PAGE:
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French Alps: Grenoble Academic Institution

Stendhal University - Grenoble 3
Stendhal University - Grenoble 3 is recognized by the French Ministry of National Education as a degree granting institution.
Available Programs
French Language & Culture
Intensive French Language
Stendhal University - Grenoble 3

Stendhal University - Grenoble 3

Stendhal University - Grenoble 3, is part of the University of Grenoble system, which was founded in 1339. The University of Grenoble is one of Europe's oldest educational institutions, dating from the fourteenth century. Famous alumni include Former President of Germany, Richard Weizacker, Princess of Japan, Masako Owada and Jacqueline Kennedy Onassis. Today, Grenoble is an outstanding university center, with a long tradition of excellence in the arts and sciences. The university is housed on a modern, spacious campus approximately ten minutes by bus or tramway from the center of town. The campus has well-equipped facilities, up-to-date audiovisual equipment, new language labs and outstanding athletic centers.

Stendhal University - Grenoble 3 is well known as having one of the best French-language teaching centers in the country. Courses for CEA students are offered by the Centre Universitaire d'Etudes Françaises (CUEF), founded in 1896 as the University's Center for Foreign Languages. Today, the center hosts over 3,000 students from more than 100 countries who wish to learn or to improve their French. It offers instruction in French at all levels, from beginner to advanced, preparing intermediate students for the Diplôme d'Etudes en Langue Francaise (DELF), and advanced students for the Diplôme Approfondi de Langue Française (DALF), as well as diplomas of the Paris Chamber of Commerce and its own university diplomas and certificates.

The university offers a variety of services to CEA students including a student ID card, computer lab with internet access, language lab with assistant, student health center, student travel office, laundry facilities, swimming pool, bike rentals, and university sponsored excursions.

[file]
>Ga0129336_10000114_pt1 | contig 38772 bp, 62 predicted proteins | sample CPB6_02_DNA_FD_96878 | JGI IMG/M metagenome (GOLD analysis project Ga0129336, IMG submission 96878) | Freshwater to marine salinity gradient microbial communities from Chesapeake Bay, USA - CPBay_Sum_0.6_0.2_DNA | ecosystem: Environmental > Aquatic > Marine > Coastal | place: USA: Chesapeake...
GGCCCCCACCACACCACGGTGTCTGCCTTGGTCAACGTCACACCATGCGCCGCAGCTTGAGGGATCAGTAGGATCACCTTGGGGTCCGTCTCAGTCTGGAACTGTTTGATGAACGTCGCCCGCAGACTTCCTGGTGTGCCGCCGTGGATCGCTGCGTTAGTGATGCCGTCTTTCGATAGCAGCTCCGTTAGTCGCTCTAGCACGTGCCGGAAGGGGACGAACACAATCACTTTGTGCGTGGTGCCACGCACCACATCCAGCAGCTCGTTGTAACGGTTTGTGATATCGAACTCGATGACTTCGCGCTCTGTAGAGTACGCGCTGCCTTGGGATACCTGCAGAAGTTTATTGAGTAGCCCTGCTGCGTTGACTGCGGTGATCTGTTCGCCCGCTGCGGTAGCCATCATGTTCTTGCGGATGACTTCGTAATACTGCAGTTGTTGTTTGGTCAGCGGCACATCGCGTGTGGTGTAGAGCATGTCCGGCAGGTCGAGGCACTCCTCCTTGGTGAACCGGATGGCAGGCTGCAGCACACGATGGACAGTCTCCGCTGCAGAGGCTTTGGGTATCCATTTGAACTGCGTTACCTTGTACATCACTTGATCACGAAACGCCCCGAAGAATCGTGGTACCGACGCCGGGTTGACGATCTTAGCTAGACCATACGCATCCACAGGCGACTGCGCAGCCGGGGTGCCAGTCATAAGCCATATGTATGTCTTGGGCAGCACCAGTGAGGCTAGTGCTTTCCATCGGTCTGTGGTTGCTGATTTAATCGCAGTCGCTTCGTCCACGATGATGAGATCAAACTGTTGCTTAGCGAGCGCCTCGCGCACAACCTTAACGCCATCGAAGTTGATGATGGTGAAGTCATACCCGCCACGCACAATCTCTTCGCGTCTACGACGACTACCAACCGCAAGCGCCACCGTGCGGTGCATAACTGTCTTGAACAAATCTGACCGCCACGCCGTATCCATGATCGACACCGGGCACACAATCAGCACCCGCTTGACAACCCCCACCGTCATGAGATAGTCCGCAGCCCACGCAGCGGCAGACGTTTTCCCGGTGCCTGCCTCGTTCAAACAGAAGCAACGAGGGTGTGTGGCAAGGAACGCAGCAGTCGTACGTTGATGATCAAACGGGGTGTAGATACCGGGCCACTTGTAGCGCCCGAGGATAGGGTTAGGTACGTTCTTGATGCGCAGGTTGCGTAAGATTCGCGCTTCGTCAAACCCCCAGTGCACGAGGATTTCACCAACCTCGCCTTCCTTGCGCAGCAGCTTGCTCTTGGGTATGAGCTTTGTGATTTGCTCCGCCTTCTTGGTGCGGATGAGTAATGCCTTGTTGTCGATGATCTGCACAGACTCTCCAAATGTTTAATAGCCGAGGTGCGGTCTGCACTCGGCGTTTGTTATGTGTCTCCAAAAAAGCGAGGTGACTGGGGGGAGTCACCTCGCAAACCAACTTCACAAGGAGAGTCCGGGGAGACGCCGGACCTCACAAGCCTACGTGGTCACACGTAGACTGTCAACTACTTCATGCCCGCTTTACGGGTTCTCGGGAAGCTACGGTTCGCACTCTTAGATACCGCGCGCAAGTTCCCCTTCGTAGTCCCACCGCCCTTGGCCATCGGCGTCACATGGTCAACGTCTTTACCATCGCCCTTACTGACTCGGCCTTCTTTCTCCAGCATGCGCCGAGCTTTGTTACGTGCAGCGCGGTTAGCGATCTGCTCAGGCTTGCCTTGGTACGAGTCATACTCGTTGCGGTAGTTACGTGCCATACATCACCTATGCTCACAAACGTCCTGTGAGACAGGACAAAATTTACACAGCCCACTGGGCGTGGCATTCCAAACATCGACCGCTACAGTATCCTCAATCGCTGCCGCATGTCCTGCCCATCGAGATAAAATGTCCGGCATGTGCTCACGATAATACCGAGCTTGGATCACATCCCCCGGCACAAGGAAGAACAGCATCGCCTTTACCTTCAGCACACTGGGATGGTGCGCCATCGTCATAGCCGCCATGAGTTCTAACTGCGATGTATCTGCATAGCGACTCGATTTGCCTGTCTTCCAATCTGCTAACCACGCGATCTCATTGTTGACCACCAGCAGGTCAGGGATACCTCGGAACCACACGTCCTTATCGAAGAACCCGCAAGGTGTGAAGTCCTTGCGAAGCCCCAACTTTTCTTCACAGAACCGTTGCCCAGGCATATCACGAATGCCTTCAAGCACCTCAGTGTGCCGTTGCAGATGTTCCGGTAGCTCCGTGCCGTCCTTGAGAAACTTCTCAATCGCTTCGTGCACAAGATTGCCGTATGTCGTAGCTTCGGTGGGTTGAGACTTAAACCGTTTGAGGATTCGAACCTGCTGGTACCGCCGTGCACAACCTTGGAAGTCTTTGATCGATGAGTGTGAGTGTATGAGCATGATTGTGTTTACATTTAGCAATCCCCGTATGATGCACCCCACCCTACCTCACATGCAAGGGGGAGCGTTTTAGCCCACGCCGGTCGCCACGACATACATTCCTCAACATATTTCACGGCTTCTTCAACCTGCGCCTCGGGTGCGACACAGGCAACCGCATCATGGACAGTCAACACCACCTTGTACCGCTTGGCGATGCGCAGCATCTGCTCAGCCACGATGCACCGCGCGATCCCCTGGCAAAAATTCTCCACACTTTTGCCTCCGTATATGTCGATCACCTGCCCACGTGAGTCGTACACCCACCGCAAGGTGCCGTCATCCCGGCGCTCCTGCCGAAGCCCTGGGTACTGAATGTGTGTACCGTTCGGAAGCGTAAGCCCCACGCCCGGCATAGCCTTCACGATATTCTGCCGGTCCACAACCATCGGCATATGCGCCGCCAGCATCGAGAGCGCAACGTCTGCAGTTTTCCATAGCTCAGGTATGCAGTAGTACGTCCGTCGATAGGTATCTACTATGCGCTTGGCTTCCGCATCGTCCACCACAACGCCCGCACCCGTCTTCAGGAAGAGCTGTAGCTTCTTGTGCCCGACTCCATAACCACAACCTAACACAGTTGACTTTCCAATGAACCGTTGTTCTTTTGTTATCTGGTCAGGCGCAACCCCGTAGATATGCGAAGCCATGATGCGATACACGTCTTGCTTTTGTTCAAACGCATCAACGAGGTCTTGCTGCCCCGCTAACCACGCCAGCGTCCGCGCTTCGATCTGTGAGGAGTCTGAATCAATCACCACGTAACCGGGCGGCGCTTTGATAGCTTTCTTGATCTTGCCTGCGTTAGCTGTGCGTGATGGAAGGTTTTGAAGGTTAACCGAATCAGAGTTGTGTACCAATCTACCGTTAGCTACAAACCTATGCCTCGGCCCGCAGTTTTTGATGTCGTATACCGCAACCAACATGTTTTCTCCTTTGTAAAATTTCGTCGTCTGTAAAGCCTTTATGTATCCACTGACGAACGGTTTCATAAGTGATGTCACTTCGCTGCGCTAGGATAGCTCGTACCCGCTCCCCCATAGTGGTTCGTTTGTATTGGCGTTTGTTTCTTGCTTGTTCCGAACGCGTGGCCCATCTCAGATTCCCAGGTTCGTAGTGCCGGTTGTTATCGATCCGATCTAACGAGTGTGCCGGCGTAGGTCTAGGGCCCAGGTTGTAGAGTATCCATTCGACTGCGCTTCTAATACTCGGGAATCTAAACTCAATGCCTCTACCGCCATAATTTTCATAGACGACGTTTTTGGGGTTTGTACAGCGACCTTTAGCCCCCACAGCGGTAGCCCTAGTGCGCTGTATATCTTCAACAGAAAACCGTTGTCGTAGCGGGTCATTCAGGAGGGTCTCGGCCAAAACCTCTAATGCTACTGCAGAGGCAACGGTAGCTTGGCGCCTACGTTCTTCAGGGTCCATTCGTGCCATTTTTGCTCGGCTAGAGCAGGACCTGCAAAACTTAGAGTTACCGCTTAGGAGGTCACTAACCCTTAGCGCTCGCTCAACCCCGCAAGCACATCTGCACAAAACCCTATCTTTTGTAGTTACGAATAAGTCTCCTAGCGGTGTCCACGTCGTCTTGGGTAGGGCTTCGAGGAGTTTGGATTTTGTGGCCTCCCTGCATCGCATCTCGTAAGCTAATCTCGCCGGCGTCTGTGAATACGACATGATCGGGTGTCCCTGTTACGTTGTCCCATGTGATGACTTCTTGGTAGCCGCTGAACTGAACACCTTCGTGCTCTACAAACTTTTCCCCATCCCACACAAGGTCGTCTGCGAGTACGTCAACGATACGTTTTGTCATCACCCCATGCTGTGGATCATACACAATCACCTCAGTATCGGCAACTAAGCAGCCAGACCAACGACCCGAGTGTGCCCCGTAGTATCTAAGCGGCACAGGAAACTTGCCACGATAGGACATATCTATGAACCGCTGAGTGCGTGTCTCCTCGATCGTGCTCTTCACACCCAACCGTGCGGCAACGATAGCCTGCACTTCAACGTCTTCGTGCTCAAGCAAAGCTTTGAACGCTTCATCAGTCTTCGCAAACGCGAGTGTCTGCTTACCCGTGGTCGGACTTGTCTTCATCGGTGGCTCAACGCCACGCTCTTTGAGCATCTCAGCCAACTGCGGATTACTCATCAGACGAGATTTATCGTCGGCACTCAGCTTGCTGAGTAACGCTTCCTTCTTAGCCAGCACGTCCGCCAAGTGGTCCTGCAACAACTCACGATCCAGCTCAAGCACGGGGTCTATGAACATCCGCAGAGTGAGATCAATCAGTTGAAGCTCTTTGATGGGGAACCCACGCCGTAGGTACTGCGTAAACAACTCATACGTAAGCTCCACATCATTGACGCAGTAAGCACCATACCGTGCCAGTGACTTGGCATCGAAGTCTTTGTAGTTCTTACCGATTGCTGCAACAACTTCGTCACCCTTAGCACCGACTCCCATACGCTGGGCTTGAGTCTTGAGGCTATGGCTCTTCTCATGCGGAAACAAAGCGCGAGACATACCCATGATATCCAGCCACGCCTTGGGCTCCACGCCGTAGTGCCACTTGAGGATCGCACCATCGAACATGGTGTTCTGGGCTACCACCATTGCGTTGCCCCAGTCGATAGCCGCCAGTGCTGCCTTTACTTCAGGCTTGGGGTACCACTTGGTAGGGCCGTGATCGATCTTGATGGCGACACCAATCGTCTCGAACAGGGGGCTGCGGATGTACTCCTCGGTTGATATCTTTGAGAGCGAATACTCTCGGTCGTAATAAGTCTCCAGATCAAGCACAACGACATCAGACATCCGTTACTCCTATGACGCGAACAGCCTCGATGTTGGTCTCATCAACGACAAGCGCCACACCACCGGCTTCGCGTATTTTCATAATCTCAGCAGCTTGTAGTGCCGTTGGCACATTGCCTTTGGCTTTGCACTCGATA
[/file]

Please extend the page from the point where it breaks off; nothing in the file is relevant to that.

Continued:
Classroom Information

  • Language and elective courses are taught by French faculty at the Centre Universitaire d'Etudes Françaises (CUEF)
  • Periodic exams, homework assignments and final exams will be administered.
  • Attendance of classes is mandatory and monitored by each professor.
  • Class size range between 10 to 16 students allowing more personalized attention.
  • Classes are specifically offered to be taken with other international students of equivalent language level and not with French students (students with superior or advanced French language skills have the option to matriculate and take classes with other French students).
  • French style of teaching is different from those found in the US or Canada. Students should be prepared to adapt to the different classroom structure and coursework expectation for your school.


The French grading system is based on a scale of 20, as opposed to 100 in the US system. It would be inaccurate to merely multiply a French grade by a factor of five to find its U.S. equivalent. Grades in France are awarded on a scale of 1-20, but the tradition is such that grades higher than 16 are seldom awarded. The passing grade for a single subject is usually 10/20 although grades of 8 and 9 can indicate satisfactory performance. Grading in France is particularly severe and can vary from one institution to another and from one course to another.

The Franco-American Commission for Educational Exchange recommends the following comparison of grades:

French Number Grade
US Letter Equivalent

Finally, French diplomas often include one of the following five “mentions” which we have translated into English:

Très Bien Outstanding A
Bien Very Good A to B+
Assez Bien Good B to B-
Passable Passing Passing
Ajourné Failing D to F


  • Interpretation of the French scale in terms of American grading standards was taken from the website of World Education Services, WES (
  • The Franco-American Commission for Educational Exchange supports the interpretation of the French scale provided by WES.
  • For more information regarding the French educational system refer to:
    • Assefa, A. Mariam. France: A Study of the Education System of France and a Guide to the Academic Placement of Students in Educational Institutions in the United States. Washington, D.C.: American Association of Collegiate Registrars and Admissions Officers, 1988.